I want to tell you a story. It’s a story about one of the strangest phenomenons in television that I’ve ever been exposed to. It’s a story about being ready to pivot.
This year marks the 50th anniversary of Dr. Who, a show that I have never seen. Not even one episode (so many Whovians are angry with me right now…). Today the next Doctor was announced. For those of you who, like me, have never seen the show, you’re probably wondering:
- What am I talking about?
- Why does this matter?
- What good does this information do me?
I’m talking about a feature of the show that has happened officially 11 times, but unofficially 13: the changing of the Doctor. Please correct me if I counted that wrong. The synopsis of the show, based on my understanding, is that the Doctor (the main character of the show) is an “immortal” time traveler. However, he can be killed. When he does, he regenerates with a different appearance. In other words, the show changes lead actors.
It matters to the fan base because apparently the doctor can only do this a limited number of times, and once his course is run, the show is presumed to be over. This is the major reason the show has been able to continue for 50 years (minus a 16 year hiatus) – the actor can grow old, but the Doctor can live on.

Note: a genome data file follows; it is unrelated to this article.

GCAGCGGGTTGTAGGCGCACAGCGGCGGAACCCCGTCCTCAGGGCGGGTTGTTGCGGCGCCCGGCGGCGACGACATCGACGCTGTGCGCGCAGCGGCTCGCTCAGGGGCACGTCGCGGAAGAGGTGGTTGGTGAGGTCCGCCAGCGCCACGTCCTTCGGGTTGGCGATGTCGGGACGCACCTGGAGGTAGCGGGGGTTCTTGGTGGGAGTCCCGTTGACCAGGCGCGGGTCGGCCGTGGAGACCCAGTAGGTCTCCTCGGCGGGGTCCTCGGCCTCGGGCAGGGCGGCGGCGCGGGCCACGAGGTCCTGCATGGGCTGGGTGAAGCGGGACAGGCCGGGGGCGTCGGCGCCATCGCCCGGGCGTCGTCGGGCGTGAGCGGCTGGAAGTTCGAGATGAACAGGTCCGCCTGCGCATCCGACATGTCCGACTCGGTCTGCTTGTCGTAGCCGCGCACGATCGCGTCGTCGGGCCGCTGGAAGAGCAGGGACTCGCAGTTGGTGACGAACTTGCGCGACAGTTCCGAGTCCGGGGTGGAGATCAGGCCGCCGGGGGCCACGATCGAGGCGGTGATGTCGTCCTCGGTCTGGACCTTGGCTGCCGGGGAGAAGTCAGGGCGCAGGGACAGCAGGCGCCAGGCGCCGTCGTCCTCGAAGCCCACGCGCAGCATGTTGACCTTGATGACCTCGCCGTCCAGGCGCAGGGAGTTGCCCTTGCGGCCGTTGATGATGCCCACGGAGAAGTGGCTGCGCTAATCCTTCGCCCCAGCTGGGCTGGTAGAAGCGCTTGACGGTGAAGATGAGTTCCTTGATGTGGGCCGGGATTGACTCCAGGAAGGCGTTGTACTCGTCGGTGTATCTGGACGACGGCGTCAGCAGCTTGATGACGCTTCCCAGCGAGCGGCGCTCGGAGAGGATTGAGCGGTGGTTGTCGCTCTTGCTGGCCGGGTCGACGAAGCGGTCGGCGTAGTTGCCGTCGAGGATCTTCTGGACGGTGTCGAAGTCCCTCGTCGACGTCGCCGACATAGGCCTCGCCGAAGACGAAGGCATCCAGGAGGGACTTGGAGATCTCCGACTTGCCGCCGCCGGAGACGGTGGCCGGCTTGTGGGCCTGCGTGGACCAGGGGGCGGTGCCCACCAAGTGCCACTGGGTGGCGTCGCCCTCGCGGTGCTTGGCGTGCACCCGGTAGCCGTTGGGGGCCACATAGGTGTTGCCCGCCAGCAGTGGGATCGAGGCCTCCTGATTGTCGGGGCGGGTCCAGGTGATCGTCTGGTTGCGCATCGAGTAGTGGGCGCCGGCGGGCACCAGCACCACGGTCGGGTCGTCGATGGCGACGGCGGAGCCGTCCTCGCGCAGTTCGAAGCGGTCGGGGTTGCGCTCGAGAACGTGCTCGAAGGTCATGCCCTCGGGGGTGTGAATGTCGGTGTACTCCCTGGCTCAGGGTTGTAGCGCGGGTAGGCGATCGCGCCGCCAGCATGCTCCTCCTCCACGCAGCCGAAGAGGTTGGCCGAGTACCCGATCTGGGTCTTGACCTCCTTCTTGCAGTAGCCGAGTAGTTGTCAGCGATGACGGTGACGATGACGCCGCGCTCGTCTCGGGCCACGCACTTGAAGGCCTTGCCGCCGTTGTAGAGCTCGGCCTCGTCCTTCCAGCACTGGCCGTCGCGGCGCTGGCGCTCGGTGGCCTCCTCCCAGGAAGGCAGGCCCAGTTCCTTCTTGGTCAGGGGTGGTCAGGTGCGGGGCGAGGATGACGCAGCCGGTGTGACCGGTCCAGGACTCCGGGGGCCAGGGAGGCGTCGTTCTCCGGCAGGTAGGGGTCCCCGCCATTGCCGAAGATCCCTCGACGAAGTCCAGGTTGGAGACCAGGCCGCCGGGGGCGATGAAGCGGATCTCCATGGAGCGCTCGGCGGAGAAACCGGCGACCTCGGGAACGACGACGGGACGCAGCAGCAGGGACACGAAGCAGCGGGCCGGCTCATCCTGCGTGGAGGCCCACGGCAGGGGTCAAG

What good does this information do you, though? Well, simply put, there is a major lesson here. The creators of the show built in the ability to pivot. As a result, the show is capable of redirecting itself away from failure at nearly any time. But the changing of the Doctor is only one way that the show built a pivot point into its strategy. The storyline is that of a time-and-dimension-traveling humanoid known as a “Time Lord”. The beauty of the concept is that the show is neither tied to a particular actor nor a particular reality. And, from the few clips that I’ve watched, they utilize their freedom to the fullest to keep audiences young and old engaged. The clips I’ve seen are very interesting, and I may, in the near future, find the time to catch up on the past 50 years.
The results of that engagement have resulted in an entire “cult” fan base that includes collectors of Dr. Who merchandise, casual fans, Cosplayers and even an untitled spin-off (Full disclosure: I’m mentioning the spin-of because a friend of mine is involved. The spin-off was originally seen on Community, but has since been developed independently of NBC by the actor who plays “The Inspector” – Travis Richey, Carrie Keranen as Piper Tate, and my friend, Eric Loya, who plays “Boyish the Extraordinary”. Season 1 was funded by a successful Kickstarter campaign, and Season 2 is in the works.)
Zach Smith, CEO of Boomerang, offers up the story of how his young company turned the data they collected from failure into their opportunity to pivot. But it was only possible because they were mentally ready.
Image by Tim Hoggarth